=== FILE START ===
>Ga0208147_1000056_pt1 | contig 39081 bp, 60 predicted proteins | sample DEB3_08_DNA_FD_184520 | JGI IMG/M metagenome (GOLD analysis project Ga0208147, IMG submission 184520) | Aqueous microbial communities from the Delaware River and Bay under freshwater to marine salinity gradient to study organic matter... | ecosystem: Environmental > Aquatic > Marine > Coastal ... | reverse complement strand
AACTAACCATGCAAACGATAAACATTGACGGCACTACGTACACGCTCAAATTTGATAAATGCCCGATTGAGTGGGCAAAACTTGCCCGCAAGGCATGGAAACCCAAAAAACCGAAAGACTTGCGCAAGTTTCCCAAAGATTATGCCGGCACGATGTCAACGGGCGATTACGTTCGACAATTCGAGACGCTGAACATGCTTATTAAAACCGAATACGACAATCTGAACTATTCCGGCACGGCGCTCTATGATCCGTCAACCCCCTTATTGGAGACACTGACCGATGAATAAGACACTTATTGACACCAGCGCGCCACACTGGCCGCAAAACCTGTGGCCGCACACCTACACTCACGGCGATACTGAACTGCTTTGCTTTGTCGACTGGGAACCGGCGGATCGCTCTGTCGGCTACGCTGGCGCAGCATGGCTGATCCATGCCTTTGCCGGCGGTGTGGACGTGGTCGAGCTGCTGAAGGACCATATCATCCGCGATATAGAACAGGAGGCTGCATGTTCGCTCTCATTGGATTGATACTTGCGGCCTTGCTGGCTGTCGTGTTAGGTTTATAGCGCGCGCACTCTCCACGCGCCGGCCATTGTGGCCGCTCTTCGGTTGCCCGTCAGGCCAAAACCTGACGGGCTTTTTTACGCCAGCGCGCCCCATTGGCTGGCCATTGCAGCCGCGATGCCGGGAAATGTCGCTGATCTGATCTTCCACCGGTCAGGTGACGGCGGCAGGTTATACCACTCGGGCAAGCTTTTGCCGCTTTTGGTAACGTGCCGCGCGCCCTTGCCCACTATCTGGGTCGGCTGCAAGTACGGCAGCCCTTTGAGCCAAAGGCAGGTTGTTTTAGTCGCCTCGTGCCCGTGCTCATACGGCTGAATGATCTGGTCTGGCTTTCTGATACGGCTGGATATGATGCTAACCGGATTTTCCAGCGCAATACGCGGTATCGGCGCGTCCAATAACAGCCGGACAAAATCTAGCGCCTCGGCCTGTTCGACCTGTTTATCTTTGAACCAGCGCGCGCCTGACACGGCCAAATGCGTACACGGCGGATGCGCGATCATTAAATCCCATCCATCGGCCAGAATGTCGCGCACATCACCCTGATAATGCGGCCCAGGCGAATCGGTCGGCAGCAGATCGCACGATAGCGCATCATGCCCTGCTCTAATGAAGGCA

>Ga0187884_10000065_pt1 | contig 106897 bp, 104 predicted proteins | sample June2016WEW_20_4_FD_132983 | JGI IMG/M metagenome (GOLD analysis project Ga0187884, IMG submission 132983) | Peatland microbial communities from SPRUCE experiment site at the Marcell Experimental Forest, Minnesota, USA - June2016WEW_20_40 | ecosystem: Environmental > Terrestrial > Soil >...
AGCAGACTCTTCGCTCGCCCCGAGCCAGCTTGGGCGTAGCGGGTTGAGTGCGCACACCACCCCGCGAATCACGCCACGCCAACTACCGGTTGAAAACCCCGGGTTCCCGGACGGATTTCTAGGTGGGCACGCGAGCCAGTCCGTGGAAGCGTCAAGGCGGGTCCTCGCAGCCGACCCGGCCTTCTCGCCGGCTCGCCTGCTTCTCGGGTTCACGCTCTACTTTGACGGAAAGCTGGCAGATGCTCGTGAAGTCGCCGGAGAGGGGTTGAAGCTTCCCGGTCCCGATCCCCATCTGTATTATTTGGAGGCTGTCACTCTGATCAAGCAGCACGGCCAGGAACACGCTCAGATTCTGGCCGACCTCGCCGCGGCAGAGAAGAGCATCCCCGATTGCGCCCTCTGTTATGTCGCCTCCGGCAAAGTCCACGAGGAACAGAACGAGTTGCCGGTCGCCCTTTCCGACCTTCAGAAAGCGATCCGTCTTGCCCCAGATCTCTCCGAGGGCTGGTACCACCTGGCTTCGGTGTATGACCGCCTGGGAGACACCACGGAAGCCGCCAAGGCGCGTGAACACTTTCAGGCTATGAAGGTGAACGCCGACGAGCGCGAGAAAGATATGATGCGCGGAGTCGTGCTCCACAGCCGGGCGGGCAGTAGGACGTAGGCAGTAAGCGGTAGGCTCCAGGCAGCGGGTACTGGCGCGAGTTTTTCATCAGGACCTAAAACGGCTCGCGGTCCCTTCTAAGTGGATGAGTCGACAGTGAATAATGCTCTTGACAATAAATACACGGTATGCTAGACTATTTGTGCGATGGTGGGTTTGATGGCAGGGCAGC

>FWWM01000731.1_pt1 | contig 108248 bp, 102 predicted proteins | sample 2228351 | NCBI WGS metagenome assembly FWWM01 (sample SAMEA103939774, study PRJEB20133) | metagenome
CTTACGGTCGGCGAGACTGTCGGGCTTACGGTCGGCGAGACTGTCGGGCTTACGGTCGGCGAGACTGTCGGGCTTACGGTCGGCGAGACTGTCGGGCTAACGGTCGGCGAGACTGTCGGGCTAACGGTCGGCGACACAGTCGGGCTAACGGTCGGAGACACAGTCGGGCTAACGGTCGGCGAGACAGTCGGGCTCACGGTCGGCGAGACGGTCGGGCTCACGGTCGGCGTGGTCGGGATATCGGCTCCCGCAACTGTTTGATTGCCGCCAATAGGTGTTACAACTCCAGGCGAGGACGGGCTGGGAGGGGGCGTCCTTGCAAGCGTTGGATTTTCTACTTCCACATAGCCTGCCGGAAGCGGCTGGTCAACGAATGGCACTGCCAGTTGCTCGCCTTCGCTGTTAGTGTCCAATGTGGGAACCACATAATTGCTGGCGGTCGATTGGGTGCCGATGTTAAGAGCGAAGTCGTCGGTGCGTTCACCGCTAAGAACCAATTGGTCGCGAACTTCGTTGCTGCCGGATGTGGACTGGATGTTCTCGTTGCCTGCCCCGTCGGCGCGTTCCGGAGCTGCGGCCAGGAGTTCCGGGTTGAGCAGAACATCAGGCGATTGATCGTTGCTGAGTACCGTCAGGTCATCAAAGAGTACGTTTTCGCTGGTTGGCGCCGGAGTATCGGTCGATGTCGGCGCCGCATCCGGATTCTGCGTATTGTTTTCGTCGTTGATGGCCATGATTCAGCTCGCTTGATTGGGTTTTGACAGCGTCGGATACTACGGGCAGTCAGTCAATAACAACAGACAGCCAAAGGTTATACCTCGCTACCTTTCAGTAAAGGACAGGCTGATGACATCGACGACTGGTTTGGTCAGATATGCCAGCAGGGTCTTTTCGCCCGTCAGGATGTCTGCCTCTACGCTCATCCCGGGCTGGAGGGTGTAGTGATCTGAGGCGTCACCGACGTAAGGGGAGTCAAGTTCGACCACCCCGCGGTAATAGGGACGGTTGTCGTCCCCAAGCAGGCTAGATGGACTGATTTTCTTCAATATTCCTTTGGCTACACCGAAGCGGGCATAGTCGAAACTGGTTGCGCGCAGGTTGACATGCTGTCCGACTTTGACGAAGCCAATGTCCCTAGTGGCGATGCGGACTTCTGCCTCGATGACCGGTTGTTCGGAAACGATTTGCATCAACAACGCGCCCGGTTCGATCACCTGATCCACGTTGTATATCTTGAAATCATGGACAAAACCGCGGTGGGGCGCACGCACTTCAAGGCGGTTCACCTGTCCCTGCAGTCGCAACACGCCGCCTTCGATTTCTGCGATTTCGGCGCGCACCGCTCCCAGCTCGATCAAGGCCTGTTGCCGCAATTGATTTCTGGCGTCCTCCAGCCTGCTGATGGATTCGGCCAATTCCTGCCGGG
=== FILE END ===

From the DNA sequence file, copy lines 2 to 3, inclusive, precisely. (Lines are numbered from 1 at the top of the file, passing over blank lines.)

AACTAACCATGCAAACGATAAACATTGACGGCACTACGTACACGCTCAAATTTGATAAATGCCCGATTGAGTGGGCAAAACTTGCCCGCAAGGCATGGAAACCCAAAAAACCGAAAGACTTGCGCAAGTTTCCCAAAGATTATGCCGGCACGATGTCAACGGGCGATTACGTTCGACAATTCGAGACGCTGAACATGCTTATTAAAACCGAATACGACAATCTGAACTATTCCGGCACGGCGCTCTATGATCCGTCAACCCCCTTATTGGAGACACTGACCGATGAATAAGACACTTATTGACACCAGCGCGCCACACTGGCCGCAAAACCTGTGGCCGCACACCTACACTCACGGCGATACTGAACTGCTTTGCTTTGTCGACTGGGAACCGGCGGATCGCTCTGTCGGCTACGCTGGCGCAGCATGGCTGATCCATGCCTTTGCCGGCGGTGTGGACGTGGTCGAGCTGCTGAAGGACCATATCATCCGCGATATAGAACAGGAGGCTGCATGTTCGCTCTCATTGGATTGATACTTGCGGCCTTGCTGGCTGTCGTGTTAGGTTTATAGCGCGCGCACTCTCCACGCGCCGGCCATTGTGGCCGCTCTTCGGTTGCCCGTCAGGCCAAAACCTGACGGGCTTTTTTACGCCAGCGCGCCCCATTGGCTGGCCATTGCAGCCGCGATGCCGGGAAATGTCGCTGATCTGATCTTCCACCGGTCAGGTGACGGCGGCAGGTTATACCACTCGGGCAAGCTTTTGCCGCTTTTGGTAACGTGCCGCGCGCCCTTGCCCACTATCTGGGTCGGCTGCAAGTACGGCAGCCCTTTGAGCCAAAGGCAGGTTGTTTTAGTCGCCTCGTGCCCGTGCTCATACGGCTGAATGATCTGGTCTGGCTTTCTGATACGGCTGGATATGATGCTAACCGGATTTTCCAGCGCAATACGCGGTATCGGCGCGTCCAATAACAGCCGGACAAAATCTAGCGCCTCGGCCTGTTCGACCTGTTTATCTTTGAACCAGCGCGCGCCTGACACGGCCAAATGCGTACACGGCGGATGCGCGATCATTAAATCCCATCCATCGGCCAGAATGTCGCGCACATCACCCTGATAATGCGGCCCAGGCGAATCGGTCGGCAGCAGATCGCACGATAGCGCATCATGCCCTGCTCTAATGAAGGCA

>Ga0187884_10000065_pt1 | contig 106897 bp, 104 predicted proteins | sample June2016WEW_20_4_FD_132983 | JGI IMG/M metagenome (GOLD analysis project Ga0187884, IMG submission 132983) | Peatland microbial communities from SPRUCE experiment site at the Marcell Experimental Forest, Minnesota, USA - June2016WEW_20_40 | ecosystem: Environmental > Terrestrial > Soil >...